No, the word its is a singular pronoun , the possessive form of "it". The plural form of the possessive pronoun "its" is theirs..
The plural form of the possessive adjecti…ve "its" is their.. ( Full Answer )
Actually did is the past sense verb of the original verb 'do'.There is no bifurcation as singular and plural for the verbs.Though you use it for singular person or plural pers…on you shouldconsider did only. For example: 1. Why did not he come to college yesterday? 2). Why did not they come to tution yesterday? ( Full Answer )
Have can be both singular and plural, but has can only be singular. So you are partly right. Have is used with the first and second persons singular and with all perso…ns plural and plural noun subjects: I/You/We/They have a large fat dog . The boys have a large fat dog. Has is used only with the third person singular and singular noun subjects: He/She has a small dirty dog . The doctor has a small dirty dog ( Full Answer )
The word 'which' has no plural form. The word 'which' is a pronoun when not followed by a noun: Interrogative pronoun: Which is the best cheese for this dish? Relative p…ronoun: I can't decide which is best. The word 'which' is a determiner when followed by a noun: Which movie would you like to see? I can't decide which movie. ( Full Answer )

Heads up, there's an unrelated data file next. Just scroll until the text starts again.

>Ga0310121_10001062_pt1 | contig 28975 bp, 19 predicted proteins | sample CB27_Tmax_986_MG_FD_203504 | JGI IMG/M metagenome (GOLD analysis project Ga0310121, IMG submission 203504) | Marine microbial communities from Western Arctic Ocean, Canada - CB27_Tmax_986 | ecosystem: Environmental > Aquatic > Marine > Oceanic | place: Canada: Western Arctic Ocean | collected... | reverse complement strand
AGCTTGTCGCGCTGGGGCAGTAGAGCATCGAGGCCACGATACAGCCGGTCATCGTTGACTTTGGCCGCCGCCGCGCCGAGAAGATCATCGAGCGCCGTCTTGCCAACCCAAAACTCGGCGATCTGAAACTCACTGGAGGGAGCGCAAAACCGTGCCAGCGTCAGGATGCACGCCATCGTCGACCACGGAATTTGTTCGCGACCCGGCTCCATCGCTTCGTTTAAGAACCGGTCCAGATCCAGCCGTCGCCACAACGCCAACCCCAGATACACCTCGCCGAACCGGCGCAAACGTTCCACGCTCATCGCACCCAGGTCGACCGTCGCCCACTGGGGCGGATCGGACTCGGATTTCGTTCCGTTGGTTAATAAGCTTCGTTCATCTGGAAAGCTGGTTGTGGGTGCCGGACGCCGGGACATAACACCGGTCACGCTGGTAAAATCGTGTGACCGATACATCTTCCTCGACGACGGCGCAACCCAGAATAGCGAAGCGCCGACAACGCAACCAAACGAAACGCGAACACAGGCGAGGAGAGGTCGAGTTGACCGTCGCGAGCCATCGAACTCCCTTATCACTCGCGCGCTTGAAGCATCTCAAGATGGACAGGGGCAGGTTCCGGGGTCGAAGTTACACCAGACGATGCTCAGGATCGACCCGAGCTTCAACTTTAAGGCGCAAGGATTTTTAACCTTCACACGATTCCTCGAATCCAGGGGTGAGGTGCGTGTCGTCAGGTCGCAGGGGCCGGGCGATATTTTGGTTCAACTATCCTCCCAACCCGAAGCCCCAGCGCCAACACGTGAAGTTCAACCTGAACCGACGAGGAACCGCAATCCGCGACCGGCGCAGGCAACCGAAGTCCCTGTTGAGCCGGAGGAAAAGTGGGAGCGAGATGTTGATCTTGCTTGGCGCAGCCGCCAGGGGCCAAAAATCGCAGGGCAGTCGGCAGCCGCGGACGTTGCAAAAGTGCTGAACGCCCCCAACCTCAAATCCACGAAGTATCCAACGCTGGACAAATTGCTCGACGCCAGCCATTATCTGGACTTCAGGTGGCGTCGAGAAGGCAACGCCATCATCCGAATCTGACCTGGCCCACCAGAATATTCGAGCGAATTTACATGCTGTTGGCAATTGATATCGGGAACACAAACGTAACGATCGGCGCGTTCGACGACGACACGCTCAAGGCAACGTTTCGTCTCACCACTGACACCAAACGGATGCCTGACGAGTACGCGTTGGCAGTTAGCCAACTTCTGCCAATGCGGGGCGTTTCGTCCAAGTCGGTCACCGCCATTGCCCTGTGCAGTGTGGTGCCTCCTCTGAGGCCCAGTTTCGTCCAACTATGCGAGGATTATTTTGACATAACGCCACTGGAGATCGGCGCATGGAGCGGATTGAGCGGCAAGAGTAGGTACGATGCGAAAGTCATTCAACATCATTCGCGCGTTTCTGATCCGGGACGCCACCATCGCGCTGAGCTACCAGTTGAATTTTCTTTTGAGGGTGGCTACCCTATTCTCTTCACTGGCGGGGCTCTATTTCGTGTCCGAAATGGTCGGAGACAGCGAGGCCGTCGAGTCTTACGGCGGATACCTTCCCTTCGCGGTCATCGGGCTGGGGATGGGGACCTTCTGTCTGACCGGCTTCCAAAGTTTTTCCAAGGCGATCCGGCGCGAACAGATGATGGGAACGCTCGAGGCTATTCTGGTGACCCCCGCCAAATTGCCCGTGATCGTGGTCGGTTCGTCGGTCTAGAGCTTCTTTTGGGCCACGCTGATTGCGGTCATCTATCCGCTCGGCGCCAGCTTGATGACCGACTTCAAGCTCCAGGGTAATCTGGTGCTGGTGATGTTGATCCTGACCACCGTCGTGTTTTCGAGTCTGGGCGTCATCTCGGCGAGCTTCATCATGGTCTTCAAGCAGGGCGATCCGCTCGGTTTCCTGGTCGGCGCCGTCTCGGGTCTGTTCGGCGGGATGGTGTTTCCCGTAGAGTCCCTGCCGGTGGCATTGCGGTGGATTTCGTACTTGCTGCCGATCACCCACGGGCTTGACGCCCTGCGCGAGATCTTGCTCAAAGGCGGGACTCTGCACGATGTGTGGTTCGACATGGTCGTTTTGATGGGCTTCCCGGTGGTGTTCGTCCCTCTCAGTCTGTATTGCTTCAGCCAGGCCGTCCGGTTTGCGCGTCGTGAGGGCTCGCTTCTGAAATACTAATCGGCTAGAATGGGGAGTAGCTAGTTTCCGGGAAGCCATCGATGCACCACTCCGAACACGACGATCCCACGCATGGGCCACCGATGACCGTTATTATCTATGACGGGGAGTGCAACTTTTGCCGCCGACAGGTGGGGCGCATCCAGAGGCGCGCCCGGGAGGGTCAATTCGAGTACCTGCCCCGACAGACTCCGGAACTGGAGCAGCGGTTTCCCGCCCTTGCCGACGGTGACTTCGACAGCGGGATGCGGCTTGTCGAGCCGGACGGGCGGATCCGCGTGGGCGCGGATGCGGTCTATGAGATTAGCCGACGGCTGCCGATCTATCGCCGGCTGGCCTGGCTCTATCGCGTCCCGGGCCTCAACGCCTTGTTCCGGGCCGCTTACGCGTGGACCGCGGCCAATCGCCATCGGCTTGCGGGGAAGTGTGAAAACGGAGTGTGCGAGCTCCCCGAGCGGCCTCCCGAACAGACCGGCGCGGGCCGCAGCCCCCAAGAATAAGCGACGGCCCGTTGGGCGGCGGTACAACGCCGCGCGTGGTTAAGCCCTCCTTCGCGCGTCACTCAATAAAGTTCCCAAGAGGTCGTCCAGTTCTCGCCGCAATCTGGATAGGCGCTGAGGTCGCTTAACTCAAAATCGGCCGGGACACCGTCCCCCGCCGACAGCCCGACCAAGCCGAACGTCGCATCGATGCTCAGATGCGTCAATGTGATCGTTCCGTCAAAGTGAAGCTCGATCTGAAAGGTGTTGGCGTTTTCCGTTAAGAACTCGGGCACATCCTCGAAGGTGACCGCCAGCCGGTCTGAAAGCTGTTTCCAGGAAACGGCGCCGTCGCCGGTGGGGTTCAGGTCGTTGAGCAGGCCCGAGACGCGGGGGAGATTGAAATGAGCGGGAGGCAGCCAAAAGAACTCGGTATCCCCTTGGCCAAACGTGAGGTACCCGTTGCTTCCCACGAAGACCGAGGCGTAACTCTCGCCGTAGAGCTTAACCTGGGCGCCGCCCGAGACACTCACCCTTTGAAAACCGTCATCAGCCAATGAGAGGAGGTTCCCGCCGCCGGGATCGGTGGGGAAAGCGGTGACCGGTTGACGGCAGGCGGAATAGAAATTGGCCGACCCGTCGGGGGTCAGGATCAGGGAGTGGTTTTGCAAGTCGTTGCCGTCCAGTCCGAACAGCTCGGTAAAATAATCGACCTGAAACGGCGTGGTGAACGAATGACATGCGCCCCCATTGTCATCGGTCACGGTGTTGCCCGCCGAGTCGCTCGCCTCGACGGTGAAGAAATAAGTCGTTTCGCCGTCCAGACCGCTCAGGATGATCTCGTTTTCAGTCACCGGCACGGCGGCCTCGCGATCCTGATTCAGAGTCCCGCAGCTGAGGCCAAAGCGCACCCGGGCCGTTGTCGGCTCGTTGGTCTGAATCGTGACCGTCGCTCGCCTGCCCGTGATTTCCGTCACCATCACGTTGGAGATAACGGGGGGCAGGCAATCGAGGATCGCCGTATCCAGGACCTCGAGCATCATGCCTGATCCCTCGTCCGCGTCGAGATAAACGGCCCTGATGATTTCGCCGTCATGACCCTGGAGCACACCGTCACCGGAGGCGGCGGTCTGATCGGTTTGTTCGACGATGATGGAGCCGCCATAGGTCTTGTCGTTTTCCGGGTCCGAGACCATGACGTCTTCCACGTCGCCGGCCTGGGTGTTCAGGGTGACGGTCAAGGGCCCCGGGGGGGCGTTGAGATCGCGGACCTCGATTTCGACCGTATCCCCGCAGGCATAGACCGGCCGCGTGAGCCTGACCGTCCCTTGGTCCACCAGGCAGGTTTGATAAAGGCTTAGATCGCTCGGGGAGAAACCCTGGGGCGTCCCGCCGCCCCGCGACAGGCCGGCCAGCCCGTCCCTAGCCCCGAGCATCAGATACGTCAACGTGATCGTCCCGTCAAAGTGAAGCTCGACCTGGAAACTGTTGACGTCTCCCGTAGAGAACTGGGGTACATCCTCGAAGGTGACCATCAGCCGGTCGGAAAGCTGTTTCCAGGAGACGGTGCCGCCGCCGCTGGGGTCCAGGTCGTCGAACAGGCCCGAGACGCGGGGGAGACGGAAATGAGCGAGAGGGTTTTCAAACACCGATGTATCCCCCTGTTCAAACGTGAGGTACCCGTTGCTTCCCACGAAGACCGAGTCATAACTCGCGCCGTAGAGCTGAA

The possessive adjective 'your' functions as a singular or plural pronoun. Examples: Dad, your dinner is ready. (singular) Boys, your dinner is ready. (plural) Jack and Jil…l, your dinner is ready. (plural) ( Full Answer )
The plural form for the singular, subjective he or she is they . The plural form for the singular, subjective it is they . The plural for the singular, objective it … is them . And even though you didn't ask, I will throw in for no extra charge: The plural form for the singular, objective him or her is them . ( Full Answer )
The pronoun 'who' functions as both singular and plural , asan interrogative pronoun and as a relative pronoun. Examples: Interrogative pronoun Who is your new math teac…her? Who are your visitors? Relative pronoun Mr. Madden, who teaches math and chemistry, is my newteacher. The visitors, who are my cousins, are staying for theweekend. ( Full Answer )